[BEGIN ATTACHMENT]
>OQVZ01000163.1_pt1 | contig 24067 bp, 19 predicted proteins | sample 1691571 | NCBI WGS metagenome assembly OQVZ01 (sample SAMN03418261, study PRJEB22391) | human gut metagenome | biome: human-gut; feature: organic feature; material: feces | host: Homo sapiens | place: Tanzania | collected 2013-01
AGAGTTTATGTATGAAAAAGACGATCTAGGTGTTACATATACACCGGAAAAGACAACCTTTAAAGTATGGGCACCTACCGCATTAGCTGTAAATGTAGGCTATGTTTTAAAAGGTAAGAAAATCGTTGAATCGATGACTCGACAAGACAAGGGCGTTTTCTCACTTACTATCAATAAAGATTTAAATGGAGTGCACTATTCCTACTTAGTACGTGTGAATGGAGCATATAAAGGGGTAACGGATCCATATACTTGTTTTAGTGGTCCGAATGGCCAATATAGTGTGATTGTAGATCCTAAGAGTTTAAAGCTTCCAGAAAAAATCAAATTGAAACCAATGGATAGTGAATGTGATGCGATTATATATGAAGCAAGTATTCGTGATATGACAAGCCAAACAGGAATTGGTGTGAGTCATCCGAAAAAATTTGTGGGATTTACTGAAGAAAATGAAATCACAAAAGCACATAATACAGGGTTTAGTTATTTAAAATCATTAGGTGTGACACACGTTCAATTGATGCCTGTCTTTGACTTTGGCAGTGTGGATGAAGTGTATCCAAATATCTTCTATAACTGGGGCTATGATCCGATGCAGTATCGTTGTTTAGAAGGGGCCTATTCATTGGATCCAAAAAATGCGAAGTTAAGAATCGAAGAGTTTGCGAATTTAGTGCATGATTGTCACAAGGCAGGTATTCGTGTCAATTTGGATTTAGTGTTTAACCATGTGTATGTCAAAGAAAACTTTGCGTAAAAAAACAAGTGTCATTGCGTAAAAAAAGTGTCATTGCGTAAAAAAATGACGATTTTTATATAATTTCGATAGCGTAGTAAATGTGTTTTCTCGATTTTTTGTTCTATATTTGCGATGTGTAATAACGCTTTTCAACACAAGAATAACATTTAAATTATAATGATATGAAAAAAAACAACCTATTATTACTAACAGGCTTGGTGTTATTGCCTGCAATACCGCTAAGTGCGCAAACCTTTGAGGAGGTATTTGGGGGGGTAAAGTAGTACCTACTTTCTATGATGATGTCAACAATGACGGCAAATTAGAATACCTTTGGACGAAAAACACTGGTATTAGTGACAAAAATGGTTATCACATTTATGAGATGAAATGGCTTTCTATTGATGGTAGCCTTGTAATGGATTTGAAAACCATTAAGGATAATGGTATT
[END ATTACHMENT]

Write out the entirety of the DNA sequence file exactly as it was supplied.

>OQVZ01000163.1_pt1 | contig 24067 bp, 19 predicted proteins | sample 1691571 | NCBI WGS metagenome assembly OQVZ01 (sample SAMN03418261, study PRJEB22391) | human gut metagenome | biome: human-gut; feature: organic feature; material: feces | host: Homo sapiens | place: Tanzania | collected 2013-01
AGAGTTTATGTATGAAAAAGACGATCTAGGTGTTACATATACACCGGAAAAGACAACCTTTAAAGTATGGGCACCTACCGCATTAGCTGTAAATGTAGGCTATGTTTTAAAAGGTAAGAAAATCGTTGAATCGATGACTCGACAAGACAAGGGCGTTTTCTCACTTACTATCAATAAAGATTTAAATGGAGTGCACTATTCCTACTTAGTACGTGTGAATGGAGCATATAAAGGGGTAACGGATCCATATACTTGTTTTAGTGGTCCGAATGGCCAATATAGTGTGATTGTAGATCCTAAGAGTTTAAAGCTTCCAGAAAAAATCAAATTGAAACCAATGGATAGTGAATGTGATGCGATTATATATGAAGCAAGTATTCGTGATATGACAAGCCAAACAGGAATTGGTGTGAGTCATCCGAAAAAATTTGTGGGATTTACTGAAGAAAATGAAATCACAAAAGCACATAATACAGGGTTTAGTTATTTAAAATCATTAGGTGTGACACACGTTCAATTGATGCCTGTCTTTGACTTTGGCAGTGTGGATGAAGTGTATCCAAATATCTTCTATAACTGGGGCTATGATCCGATGCAGTATCGTTGTTTAGAAGGGGCCTATTCATTGGATCCAAAAAATGCGAAGTTAAGAATCGAAGAGTTTGCGAATTTAGTGCATGATTGTCACAAGGCAGGTATTCGTGTCAATTTGGATTTAGTGTTTAACCATGTGTATGTCAAAGAAAACTTTGCGTAAAAAAACAAGTGTCATTGCGTAAAAAAAGTGTCATTGCGTAAAAAAATGACGATTTTTATATAATTTCGATAGCGTAGTAAATGTGTTTTCTCGATTTTTTGTTCTATATTTGCGATGTGTAATAACGCTTTTCAACACAAGAATAACATTTAAATTATAATGATATGAAAAAAAACAACCTATTATTACTAACAGGCTTGGTGTTATTGCCTGCAATACCGCTAAGTGCGCAAACCTTTGAGGAGGTATTTGGGGGGGTAAAGTAGTACCTACTTTCTATGATGATGTCAACAATGACGGCAAATTAGAATACCTTTGGACGAAAAACACTGGTATTAGTGACAAAAATGGTTATCACATTTATGAGATGAAATGGCTTTCTATTGATGGTAGCCTTGTAATGGATTTGAAAACCATTAAGGATAATGGTATT